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. Last Updated: 07/27/2016

JFK Jr. Search Aggressive, but Standard

WASHINGTON -- The search for the remains of John F. Kennedy Jr. in the waters off Martha's Vineyard, Massachusetts was more aggressive and sophisticated than efforts usually launched for average citizens.

But U.S. federal officials said that ? at least in the early days when the focus was on finding survivors from Kennedy's missing plane ? the mission essentially was like thousands of others.

"Until just a couple of days ago ? the rescue and recovery efforts that were undertaken were consistent with what would have been done in any other case," U.S. President Bill Clinton said at a news conference Wednesday. "Because the Coast Guard felt they had the capacity to succeed ? and because of the role of the Kennedy family in our national lives ? I thought it was appropriate to give them a few more days. And if anybody believes that was wrong, the Coast Guard is not at fault, I am."

Once officials switched gears into a salvage effort to recover the bodies of Kennedy, his wife, Carolyn Bessette Kennedy, and her sister, Lauren Bessette, unusual resources were added. For example, a Navy ship was used to recover the bodies and the wreckage. And science ships belonging to the National Oceanic and Atmospheric Administration were used to scan the sea bottom.

Few would quarrel with the special treatment accorded the only son of an assassinated president.

"The initial response was heavy but reasonably normal," said Drew Steketee, a vice president of the Aircraft Owners and Pilots Association, which represents private pilots. "I think the public wanted to know what went wrong. It's just the way Americans feel about their country."

But many would be surprised to know the lengths to which federal and state agencies ? as well as volunteers ? go to rescue those who go down in small planes or who capsize in boats.

The federal government spends at least $370 million a year on search and rescue, most of it for Coast Guard operations. That organization alone handles more than 40,000 rescue cases annually, including between 400 and 500 plane crashes.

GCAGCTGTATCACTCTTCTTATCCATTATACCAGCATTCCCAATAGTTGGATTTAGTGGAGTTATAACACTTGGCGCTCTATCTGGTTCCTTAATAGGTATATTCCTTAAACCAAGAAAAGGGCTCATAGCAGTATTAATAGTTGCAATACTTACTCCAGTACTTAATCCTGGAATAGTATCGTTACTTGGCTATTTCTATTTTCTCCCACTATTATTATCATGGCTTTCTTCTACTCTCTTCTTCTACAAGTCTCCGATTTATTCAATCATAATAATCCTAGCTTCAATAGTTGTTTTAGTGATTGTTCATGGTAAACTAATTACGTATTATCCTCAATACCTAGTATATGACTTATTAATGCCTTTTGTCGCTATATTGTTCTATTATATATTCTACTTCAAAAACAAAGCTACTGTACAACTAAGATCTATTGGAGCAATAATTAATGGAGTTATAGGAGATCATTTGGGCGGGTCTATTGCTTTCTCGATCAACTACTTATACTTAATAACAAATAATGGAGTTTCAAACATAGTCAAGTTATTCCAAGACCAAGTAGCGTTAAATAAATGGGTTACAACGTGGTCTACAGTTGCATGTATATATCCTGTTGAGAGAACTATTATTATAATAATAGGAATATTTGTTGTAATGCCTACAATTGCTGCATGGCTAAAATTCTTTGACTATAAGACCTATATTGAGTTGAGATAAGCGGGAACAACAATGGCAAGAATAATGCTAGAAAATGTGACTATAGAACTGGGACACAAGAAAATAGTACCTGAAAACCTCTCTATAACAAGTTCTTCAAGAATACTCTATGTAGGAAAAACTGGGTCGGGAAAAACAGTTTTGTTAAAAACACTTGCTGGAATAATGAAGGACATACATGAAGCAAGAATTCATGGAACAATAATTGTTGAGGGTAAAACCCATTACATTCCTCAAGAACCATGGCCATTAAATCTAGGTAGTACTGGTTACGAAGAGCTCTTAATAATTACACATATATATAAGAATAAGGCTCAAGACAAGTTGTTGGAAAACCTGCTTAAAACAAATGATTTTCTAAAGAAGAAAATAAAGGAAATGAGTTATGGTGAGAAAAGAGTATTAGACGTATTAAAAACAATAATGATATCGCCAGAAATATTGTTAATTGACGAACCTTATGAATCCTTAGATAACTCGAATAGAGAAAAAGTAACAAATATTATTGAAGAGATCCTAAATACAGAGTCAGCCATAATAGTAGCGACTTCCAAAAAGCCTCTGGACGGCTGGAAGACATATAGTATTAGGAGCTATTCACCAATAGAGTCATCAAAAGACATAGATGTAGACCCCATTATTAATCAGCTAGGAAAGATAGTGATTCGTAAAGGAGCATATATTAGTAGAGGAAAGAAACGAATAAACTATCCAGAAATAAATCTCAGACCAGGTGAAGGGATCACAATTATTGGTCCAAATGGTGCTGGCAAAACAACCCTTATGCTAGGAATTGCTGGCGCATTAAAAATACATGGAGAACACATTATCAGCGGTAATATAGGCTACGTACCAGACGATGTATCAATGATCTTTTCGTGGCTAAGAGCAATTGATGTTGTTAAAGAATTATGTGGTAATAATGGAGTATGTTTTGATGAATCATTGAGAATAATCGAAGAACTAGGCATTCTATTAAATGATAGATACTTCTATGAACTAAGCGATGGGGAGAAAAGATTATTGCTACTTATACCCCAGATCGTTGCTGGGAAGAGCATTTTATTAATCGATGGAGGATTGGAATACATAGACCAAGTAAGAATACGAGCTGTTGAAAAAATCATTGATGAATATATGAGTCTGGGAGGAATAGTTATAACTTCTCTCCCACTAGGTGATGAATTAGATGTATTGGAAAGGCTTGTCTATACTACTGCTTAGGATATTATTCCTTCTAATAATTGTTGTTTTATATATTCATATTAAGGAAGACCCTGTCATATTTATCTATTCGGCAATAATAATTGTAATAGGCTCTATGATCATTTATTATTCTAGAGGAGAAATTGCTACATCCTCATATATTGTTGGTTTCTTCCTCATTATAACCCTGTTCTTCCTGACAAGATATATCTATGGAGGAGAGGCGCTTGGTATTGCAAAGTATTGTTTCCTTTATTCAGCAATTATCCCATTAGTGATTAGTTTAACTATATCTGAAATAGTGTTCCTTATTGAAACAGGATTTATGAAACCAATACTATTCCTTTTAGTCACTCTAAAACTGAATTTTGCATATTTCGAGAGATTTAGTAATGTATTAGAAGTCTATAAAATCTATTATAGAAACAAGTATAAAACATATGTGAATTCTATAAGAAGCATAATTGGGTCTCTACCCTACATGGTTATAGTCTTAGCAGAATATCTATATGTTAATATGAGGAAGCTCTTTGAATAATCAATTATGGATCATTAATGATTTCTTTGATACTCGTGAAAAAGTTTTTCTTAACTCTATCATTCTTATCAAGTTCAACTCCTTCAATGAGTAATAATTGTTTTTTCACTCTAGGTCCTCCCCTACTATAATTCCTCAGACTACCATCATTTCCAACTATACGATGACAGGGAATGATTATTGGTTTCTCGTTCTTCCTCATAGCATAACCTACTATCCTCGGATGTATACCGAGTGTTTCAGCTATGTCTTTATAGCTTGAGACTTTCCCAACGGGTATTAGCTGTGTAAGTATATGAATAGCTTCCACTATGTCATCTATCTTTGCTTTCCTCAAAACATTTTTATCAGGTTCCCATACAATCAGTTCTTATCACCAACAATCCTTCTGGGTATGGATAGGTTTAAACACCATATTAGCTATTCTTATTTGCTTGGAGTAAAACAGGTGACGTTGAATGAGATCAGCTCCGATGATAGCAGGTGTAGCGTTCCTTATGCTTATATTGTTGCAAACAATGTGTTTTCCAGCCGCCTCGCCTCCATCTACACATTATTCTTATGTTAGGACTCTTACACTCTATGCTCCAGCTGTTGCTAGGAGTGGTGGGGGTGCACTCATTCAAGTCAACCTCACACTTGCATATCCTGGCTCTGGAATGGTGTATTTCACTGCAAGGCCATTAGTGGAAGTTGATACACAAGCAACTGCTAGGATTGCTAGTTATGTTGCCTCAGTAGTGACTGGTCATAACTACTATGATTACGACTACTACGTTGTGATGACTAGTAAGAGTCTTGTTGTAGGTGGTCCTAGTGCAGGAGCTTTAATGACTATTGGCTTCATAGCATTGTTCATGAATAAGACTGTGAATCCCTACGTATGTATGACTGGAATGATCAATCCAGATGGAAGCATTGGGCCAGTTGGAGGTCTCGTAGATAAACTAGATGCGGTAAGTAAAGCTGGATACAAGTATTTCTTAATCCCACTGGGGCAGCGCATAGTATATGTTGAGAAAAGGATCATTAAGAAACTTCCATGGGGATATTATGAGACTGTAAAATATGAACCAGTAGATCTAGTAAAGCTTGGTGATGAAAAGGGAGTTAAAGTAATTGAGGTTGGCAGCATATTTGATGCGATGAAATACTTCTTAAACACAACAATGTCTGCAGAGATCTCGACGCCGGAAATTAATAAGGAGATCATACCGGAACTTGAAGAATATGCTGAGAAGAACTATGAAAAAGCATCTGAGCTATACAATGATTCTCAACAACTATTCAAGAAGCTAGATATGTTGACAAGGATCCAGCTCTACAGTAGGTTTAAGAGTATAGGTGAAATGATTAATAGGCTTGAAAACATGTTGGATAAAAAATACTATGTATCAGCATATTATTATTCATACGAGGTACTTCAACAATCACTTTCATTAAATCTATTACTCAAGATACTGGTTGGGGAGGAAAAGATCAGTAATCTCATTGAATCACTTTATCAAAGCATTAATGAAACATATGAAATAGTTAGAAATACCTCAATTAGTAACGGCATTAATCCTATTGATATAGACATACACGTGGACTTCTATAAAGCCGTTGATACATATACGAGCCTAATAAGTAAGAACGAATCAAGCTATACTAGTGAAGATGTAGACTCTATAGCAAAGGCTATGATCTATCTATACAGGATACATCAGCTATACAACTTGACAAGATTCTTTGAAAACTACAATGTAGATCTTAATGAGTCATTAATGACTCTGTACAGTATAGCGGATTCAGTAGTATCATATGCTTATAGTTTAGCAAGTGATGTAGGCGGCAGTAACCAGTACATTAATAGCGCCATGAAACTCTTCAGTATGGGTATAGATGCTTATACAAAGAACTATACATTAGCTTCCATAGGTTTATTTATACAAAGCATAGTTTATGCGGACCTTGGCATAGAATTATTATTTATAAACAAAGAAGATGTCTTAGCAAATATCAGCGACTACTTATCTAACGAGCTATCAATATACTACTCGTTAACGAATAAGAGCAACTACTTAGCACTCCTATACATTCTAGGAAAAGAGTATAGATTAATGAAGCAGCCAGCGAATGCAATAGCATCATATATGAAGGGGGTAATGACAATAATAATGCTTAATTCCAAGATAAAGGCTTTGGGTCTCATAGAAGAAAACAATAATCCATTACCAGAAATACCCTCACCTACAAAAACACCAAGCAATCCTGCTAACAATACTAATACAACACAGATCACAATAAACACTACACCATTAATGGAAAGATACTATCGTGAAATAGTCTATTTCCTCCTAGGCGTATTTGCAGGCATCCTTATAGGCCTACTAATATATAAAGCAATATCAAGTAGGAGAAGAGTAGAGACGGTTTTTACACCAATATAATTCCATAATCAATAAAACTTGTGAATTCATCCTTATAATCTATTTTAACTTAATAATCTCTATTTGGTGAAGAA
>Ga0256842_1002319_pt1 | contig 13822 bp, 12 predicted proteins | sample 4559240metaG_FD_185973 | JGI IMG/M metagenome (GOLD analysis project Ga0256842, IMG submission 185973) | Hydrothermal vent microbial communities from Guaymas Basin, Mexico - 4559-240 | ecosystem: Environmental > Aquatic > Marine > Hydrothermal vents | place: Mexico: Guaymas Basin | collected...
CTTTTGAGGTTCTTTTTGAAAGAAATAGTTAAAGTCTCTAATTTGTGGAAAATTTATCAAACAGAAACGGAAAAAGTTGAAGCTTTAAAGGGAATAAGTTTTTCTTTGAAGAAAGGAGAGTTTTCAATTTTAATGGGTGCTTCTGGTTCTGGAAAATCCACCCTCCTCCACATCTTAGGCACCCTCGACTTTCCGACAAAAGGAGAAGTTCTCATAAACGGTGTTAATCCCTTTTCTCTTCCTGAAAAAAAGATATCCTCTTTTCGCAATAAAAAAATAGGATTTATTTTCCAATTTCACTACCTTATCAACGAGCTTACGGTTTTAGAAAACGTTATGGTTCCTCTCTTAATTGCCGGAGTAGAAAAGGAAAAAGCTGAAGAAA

The other lead agency in the Kennedy case ? the National Transportation Safety Board ? investigated 1,907 accidents involving private planes last year, 361 of them fatal. The NTSB investigates every plane crash and it is not unusual to see the twisted crank shaft of a small propeller plane being analyzed at the board's Washington metallurgy lab alongside the fan blades of an airliner's jet engine.

Volunteers for the Civil Air Patrol ? a federally funded Air Force auxiliary ? fly more than 3,000 missions a year, most of them in search of downed pilots.

None of this includes the considerable expenses of state and local governments and volunteer groups.

The Federal Aviation Administration radar tapes used to determine where the Kennedy plane went down are part of a system for tracking small planes that fail to show up at their destinations.

"There is a tremendous amount of energy for search and rescue, because it is a human response," said Chuck Mills, a program officer with the National Association for Search and Rescue, an educational nonprofit organization in Virginia. "It's not based on who you are."

The technology used in the attempt to locate Kennedy's plane was no different from that used in other missions. A radar taping system allows rescuers to find small planes whose pilots, like Kennedy, fly without filing flight plans.

"You use radar, weather information and intelligence about the people involved and that gets you to the needle in the haystack most of the time," said Jim Bigelow, a retired Civil Aviation Patrol official from California, who helped design the system in the 1970s.

But other things set the Kennedy search apart.

The USS Grasp, the salvage ship carrying deep sea divers, had never before assisted in the recovery of a general aviation aircraft, for example. "This is the first time I know of," Navy spokeswoman Lieutenant Meghan Mariman said.